The county borders Midlothian to the west, East Lothian to the north, the North Sea to the east and Roxburghshire and the English county of Northumberland to the south.


Burnmouth is a small fishing village located adjacent to the A1 road on the east coast of Scotland. It is the first village in Scotland on the A1, after crossing the border with England. Burnmouth is located in the Parish of Ayton, in the Scottish Borders area of Scotland and governed by Scottish Borders Council.

Burnmouth lies at the point where a burn slices through the high cliffs lining this coast en route to the sea. There may have been a mill here in the Middle Ages, but little else until a fishing harbour was built in the 1830s, later extended in 1879 and 1959. The East Coast Main Line railway passes along the top of the cliff here, and was once served by Burnmouth railway station from 1846 to 1962. The Berwickshire Coastal Path is nearby.

Burnmouth itself is split into two areas: Upper Burnmouth and Lower Burnmouth. Upper Burnmouth is sited at the top of the cliff. Lower Burnmouth is hidden away at the foot of cliff and stretches out along the foreshore.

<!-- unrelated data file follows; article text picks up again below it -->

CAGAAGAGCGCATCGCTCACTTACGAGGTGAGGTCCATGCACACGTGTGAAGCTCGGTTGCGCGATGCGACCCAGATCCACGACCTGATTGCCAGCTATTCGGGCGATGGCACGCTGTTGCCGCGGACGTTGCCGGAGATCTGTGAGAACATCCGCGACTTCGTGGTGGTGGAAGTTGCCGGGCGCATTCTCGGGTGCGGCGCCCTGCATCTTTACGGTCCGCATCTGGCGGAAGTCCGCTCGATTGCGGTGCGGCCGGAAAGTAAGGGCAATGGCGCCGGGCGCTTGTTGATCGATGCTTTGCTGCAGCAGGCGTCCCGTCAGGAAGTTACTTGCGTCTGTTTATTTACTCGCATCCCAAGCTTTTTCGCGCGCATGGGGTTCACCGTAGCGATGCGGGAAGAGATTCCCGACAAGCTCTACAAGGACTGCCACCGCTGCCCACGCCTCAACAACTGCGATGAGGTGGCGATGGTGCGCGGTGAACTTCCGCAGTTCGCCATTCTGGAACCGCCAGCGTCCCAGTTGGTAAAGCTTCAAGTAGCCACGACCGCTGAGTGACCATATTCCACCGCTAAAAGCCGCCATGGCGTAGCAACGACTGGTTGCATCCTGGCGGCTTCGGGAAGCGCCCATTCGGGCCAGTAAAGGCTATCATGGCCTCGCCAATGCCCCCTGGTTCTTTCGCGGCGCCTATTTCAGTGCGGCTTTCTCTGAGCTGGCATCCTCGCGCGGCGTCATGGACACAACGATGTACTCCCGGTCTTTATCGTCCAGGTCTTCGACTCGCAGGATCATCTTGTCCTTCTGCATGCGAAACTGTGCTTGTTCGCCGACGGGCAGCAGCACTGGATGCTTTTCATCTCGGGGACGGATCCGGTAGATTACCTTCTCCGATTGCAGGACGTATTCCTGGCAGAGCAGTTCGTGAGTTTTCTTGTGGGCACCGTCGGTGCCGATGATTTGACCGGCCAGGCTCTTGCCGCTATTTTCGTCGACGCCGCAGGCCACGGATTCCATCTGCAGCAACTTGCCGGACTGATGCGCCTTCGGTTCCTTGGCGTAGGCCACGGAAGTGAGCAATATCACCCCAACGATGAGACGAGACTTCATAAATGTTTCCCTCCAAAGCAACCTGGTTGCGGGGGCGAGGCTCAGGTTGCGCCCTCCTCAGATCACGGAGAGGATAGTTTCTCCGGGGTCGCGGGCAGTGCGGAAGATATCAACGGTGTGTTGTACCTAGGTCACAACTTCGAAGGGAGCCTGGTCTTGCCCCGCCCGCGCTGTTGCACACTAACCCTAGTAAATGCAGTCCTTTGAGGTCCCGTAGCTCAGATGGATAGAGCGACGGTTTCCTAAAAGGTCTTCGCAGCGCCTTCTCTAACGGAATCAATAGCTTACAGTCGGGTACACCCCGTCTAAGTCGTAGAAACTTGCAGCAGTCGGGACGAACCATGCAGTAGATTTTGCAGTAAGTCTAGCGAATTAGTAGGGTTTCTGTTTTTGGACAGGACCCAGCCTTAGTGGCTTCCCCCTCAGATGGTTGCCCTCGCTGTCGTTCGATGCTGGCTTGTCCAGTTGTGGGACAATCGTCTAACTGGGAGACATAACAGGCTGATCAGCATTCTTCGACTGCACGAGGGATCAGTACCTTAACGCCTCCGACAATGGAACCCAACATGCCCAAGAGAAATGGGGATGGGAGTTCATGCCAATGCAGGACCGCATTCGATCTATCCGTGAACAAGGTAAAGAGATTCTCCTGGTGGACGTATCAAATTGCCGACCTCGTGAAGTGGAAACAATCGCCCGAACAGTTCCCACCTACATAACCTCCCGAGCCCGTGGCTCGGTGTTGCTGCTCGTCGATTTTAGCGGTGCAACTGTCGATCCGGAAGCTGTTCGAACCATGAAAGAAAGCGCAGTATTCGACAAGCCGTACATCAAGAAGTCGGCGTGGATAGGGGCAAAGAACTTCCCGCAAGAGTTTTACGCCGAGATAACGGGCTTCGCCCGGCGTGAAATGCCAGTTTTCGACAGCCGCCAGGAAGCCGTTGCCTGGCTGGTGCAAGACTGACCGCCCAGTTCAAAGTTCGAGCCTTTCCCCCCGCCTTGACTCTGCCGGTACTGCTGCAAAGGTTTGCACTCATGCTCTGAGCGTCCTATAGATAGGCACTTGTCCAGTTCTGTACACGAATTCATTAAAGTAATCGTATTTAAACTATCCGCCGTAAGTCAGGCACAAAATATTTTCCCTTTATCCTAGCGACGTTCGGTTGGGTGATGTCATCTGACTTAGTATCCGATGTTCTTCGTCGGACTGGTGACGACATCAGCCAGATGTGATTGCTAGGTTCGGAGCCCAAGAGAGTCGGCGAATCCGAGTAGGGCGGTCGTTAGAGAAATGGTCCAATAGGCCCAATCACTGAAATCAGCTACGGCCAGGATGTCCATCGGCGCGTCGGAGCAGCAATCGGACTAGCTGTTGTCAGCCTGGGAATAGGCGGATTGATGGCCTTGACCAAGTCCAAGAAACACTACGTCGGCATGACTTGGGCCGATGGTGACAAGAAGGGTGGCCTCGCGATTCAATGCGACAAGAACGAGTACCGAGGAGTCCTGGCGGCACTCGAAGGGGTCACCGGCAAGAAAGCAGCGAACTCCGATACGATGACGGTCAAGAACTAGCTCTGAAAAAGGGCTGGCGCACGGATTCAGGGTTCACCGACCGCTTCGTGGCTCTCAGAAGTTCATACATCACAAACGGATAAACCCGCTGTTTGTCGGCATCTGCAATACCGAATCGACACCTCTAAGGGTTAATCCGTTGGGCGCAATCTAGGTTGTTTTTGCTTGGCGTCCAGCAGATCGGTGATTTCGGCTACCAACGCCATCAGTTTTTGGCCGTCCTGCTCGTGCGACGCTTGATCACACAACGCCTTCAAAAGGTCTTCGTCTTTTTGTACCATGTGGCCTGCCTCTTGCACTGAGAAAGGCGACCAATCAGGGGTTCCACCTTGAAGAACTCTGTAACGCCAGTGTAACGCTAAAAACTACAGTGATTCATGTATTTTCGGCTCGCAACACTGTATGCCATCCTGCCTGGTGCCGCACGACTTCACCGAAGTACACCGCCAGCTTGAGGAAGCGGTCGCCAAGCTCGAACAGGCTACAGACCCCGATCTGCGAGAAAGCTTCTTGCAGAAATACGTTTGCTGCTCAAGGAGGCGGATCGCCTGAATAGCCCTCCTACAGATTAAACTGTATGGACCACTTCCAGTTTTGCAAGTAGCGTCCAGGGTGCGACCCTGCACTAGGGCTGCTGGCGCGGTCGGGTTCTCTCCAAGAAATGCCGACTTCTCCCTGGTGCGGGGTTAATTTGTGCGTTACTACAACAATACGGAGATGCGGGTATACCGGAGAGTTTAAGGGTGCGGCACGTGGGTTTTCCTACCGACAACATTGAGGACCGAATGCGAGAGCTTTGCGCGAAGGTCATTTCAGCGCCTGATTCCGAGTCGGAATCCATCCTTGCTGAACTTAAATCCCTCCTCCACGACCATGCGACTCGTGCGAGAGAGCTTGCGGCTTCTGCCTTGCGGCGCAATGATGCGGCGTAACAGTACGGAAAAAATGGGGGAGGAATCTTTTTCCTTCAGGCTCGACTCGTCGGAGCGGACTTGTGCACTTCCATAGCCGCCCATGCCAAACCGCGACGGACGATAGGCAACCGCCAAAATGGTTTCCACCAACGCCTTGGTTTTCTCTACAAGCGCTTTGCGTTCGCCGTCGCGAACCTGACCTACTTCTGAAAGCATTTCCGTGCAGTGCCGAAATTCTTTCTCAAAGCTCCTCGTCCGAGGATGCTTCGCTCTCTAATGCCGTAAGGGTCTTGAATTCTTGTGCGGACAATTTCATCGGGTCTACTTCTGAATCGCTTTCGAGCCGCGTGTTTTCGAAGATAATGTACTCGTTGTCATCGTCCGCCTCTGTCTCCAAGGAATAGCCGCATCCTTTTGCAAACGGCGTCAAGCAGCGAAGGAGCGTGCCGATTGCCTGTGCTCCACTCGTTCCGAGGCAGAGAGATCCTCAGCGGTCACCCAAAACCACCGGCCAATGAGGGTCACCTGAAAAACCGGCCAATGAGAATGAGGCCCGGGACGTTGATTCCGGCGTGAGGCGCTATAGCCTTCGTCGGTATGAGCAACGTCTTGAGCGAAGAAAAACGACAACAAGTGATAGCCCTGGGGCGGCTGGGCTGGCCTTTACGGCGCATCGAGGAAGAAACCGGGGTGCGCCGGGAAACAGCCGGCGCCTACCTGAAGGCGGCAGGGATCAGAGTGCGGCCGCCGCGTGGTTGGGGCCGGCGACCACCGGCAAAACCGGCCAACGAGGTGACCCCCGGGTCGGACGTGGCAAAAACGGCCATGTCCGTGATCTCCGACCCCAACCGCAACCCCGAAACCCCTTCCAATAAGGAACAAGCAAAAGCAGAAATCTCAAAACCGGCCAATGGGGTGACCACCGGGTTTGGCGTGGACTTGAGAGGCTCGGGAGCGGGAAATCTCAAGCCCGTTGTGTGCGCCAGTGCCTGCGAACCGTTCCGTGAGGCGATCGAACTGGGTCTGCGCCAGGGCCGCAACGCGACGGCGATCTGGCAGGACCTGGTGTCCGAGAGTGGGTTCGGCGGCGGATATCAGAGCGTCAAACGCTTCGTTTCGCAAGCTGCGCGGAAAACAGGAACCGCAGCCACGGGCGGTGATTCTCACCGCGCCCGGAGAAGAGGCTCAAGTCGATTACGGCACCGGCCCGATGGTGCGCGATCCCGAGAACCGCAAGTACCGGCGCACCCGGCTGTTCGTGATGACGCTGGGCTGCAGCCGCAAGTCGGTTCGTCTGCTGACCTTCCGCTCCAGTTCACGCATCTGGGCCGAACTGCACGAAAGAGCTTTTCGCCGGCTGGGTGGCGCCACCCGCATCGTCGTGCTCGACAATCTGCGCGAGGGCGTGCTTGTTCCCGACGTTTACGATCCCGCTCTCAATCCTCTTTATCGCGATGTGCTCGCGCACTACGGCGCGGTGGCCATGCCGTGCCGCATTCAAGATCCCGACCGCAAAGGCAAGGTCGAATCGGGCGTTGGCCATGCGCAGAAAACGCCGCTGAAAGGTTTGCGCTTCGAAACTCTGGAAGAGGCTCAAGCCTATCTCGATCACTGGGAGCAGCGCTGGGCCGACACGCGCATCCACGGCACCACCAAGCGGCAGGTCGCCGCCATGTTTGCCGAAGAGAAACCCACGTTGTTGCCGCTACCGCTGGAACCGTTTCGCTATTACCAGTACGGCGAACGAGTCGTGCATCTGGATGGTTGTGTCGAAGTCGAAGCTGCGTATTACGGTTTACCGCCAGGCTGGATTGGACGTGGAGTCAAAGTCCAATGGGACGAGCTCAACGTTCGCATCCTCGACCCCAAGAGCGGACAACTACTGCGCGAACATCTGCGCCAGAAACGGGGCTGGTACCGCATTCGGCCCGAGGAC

Lower Burnmouth is further split into four smaller communities: Lower Burnmouth, Partanhall, Cowdrait and Ross. Lower Burnmouth sits beside the harbour and Partanhall is located to the north. Cowdrait is located to the south of the harbour. The tiny community of Ross is located just south of Cowdrait. Ross, which now consists of only six houses, was once considered a separate community, as it lies just across the parish boundary, in the parish of Mordington.

Burnmouth has a small church sited halfway down the Brae (the road which ascends the cliff between Lower and Upper Burnmouth). Until 2005, the village had a small primary school. Burnmouth had two pubs - The Flemington Inn and The Gulls Nest (now called the First and Last) - which were sited next to each other adjacent to the A1 road. The Flemington Inn had signs on the north and south gables proclaiming to passing motorists that that pub was "The last inn Scotland" and "The first inn Scotland". In February 2006 the Flemington was gutted by fire and the building was later demolished.